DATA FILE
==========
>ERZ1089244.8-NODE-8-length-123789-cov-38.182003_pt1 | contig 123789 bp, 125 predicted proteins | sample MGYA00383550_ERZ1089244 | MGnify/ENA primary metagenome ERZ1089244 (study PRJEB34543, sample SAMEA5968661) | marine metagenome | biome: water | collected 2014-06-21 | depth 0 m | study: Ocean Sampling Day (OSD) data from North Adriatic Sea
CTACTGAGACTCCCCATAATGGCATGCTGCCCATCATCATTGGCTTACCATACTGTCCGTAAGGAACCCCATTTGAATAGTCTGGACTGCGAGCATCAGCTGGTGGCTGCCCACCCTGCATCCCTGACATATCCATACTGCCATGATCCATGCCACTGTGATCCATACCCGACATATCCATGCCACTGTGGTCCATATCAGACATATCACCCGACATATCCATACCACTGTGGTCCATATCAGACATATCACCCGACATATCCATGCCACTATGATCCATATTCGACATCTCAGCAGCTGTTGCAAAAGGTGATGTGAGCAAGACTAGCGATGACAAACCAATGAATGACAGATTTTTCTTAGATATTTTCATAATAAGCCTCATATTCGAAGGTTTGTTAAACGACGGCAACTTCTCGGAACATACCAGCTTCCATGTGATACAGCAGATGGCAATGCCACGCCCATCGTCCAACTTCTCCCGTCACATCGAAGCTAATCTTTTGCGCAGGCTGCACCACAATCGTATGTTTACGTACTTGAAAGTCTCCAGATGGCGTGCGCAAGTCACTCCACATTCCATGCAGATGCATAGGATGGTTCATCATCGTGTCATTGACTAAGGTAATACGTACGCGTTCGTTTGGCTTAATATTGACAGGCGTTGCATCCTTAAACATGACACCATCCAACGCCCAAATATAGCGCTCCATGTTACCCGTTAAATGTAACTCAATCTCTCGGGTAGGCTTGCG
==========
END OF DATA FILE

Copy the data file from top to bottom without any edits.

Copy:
>ERZ1089244.8-NODE-8-length-123789-cov-38.182003_pt1 | contig 123789 bp, 125 predicted proteins | sample MGYA00383550_ERZ1089244 | MGnify/ENA primary metagenome ERZ1089244 (study PRJEB34543, sample SAMEA5968661) | marine metagenome | biome: water | collected 2014-06-21 | depth 0 m | study: Ocean Sampling Day (OSD) data from North Adriatic Sea
CTACTGAGACTCCCCATAATGGCATGCTGCCCATCATCATTGGCTTACCATACTGTCCGTAAGGAACCCCATTTGAATAGTCTGGACTGCGAGCATCAGCTGGTGGCTGCCCACCCTGCATCCCTGACATATCCATACTGCCATGATCCATGCCACTGTGATCCATACCCGACATATCCATGCCACTGTGGTCCATATCAGACATATCACCCGACATATCCATACCACTGTGGTCCATATCAGACATATCACCCGACATATCCATGCCACTATGATCCATATTCGACATCTCAGCAGCTGTTGCAAAAGGTGATGTGAGCAAGACTAGCGATGACAAACCAATGAATGACAGATTTTTCTTAGATATTTTCATAATAAGCCTCATATTCGAAGGTTTGTTAAACGACGGCAACTTCTCGGAACATACCAGCTTCCATGTGATACAGCAGATGGCAATGCCACGCCCATCGTCCAACTTCTCCCGTCACATCGAAGCTAATCTTTTGCGCAGGCTGCACCACAATCGTATGTTTACGTACTTGAAAGTCTCCAGATGGCGTGCGCAAGTCACTCCACATTCCATGCAGATGCATAGGATGGTTCATCATCGTGTCATTGACTAAGGTAATACGTACGCGTTCGTTTGGCTTAATATTGACAGGCGTTGCATCCTTAAACATGACACCATCCAACGCCCAAATATAGCGCTCCATGTTACCCGTTAAATGTAACTCAATCTCTCGGGTAGGCTTGCG